[JURIST] The US Supreme Court [official website] on Tuesday granted certiorari [order list, PDF] in four new cases for this term. In US v. Texas [SCOTUSblog backgrounder] the Court has been asked to decide whether at least one respondent has standing to challenge Deferred Actions for Parents of Americans and Lawful Permanent Residents (DAPA) program; whether the DAPA is un-reviewable under the Administrative Procedure Act [text]; whether DAPA is contrary to law or violates the Constitution; and whether DAPA was subject to the Administrative Procedure Act’s notice-and-comment requirement. The Obama administration announced the DAPA and the Deferred Action Action for Childhood Arrivals (DACA) programs in November 2014. The programs were blocked by a federal district court in the Southern District of Texas last February. In November 2015, the U.S. Court of Appeals for the Fifth Circuit [official website] affirmed the lower court’s order [text, PDF].
In Dietz v. Bouldin [SCOTUSblog Backgrounder], the Supreme Court has been asked to determine whether a judge may recall jurors for further service in the same case after the jury has been dismissed and the jurors have left the judge’s presence. The US Court of Appeals for the Ninth Circuit [official website] held that a district court could re-empanel a jury shortly after dismissal [opinion, PDF], “but only if, during the period of dismissal, the jurors were not exposed to any outside influences that would compromise their ability to fairly reconsider the verdict.”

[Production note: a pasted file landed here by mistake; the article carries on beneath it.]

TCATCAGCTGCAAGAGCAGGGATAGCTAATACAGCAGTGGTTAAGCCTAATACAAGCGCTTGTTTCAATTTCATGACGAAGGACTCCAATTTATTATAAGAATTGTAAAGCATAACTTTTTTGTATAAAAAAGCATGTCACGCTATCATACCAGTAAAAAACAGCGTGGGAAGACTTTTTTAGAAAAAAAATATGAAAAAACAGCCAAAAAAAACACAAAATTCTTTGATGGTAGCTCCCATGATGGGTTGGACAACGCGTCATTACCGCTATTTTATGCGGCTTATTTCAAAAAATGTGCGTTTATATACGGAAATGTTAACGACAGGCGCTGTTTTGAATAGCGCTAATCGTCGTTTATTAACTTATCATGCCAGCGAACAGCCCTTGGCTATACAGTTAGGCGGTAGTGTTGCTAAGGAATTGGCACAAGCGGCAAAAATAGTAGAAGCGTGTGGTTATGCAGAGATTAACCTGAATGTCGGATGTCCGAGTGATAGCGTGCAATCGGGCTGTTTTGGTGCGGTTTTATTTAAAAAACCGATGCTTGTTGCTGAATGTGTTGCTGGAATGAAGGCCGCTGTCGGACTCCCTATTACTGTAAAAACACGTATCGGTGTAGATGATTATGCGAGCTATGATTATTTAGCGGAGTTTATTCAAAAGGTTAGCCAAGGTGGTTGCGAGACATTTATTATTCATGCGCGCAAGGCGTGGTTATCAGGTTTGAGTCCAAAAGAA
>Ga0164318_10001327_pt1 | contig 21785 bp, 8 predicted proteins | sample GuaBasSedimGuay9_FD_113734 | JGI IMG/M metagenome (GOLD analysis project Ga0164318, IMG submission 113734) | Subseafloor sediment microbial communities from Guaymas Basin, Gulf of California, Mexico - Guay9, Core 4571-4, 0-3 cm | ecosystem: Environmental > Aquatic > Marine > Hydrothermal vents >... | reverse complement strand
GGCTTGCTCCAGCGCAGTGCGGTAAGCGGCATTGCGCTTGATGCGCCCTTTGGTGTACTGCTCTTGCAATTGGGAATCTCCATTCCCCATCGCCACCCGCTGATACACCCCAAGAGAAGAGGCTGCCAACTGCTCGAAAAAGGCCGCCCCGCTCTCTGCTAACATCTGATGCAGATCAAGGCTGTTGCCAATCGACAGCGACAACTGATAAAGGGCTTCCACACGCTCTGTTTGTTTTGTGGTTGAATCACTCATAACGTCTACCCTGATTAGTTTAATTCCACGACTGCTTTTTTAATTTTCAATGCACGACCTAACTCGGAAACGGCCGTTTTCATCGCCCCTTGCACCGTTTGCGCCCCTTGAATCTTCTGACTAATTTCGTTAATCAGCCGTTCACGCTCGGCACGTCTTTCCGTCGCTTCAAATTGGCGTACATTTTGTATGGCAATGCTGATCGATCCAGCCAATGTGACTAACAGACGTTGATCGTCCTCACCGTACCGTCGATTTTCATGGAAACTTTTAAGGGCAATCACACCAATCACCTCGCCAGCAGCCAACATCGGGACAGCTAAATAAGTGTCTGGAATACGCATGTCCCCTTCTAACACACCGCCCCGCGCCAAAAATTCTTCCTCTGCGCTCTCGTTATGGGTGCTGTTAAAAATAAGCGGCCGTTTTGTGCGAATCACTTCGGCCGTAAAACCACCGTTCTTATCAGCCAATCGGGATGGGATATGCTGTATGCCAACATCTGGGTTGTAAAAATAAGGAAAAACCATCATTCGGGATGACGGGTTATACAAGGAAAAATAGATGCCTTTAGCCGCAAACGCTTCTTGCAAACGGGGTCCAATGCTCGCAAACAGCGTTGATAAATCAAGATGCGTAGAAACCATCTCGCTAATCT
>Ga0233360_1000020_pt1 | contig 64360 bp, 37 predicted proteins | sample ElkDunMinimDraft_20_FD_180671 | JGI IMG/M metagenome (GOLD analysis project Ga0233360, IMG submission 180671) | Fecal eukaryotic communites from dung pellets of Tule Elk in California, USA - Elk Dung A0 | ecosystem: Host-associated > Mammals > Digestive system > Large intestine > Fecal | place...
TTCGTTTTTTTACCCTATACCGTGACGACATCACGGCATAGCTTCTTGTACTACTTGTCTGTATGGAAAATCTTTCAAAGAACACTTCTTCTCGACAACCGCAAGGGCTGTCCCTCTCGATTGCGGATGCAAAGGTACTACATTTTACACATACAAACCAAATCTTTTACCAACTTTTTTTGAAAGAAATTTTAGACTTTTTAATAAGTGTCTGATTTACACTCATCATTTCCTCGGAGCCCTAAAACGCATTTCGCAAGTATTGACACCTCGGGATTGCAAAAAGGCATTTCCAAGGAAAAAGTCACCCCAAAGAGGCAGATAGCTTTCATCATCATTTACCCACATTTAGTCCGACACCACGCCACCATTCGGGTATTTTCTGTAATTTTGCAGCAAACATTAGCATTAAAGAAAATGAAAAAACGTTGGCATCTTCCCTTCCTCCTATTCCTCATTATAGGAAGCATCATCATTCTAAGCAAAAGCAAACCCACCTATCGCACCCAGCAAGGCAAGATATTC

In Salman v. US, the Court has been asked to address whether the evidence was sufficient to sustain an insider trading conviction where the government failed to prove that the defendant would “personally benefit” in exchange for providing tips. This case urges the Court to adopt the standard of Newman v. US which held that a “tipee” “must have some knowledge of the personal benefit (however defined) that the inside tipper received for disclosing inside information.” The Supreme Court denied Newman certiorari [SCOTUSblog Backgrounder] in October.The Second Circuit Court of Appeals [official website] affirmed [order] Salman’s conviction last July.
Finally, in Mathis v. US [opinion, PDF], the Court will examine a circuit split considering “whether a court can consider a statute or subsection, outside of the convicting statute, that defines a term in the convicting statute.” Mathis was convicted as a felon in the possession of a firearm, and received an enhanced sentence under the Armed Career Criminal Act (ACCA) [Congressional Research Service Overview]. The ACCA applies to individuals convicted of three prior violent felonies. Mathis alleges that his five prior convictions of second-degree burglary are non-violent under the ACCA as they do not qualify as “burglary” contemplated in the language of the ACCA.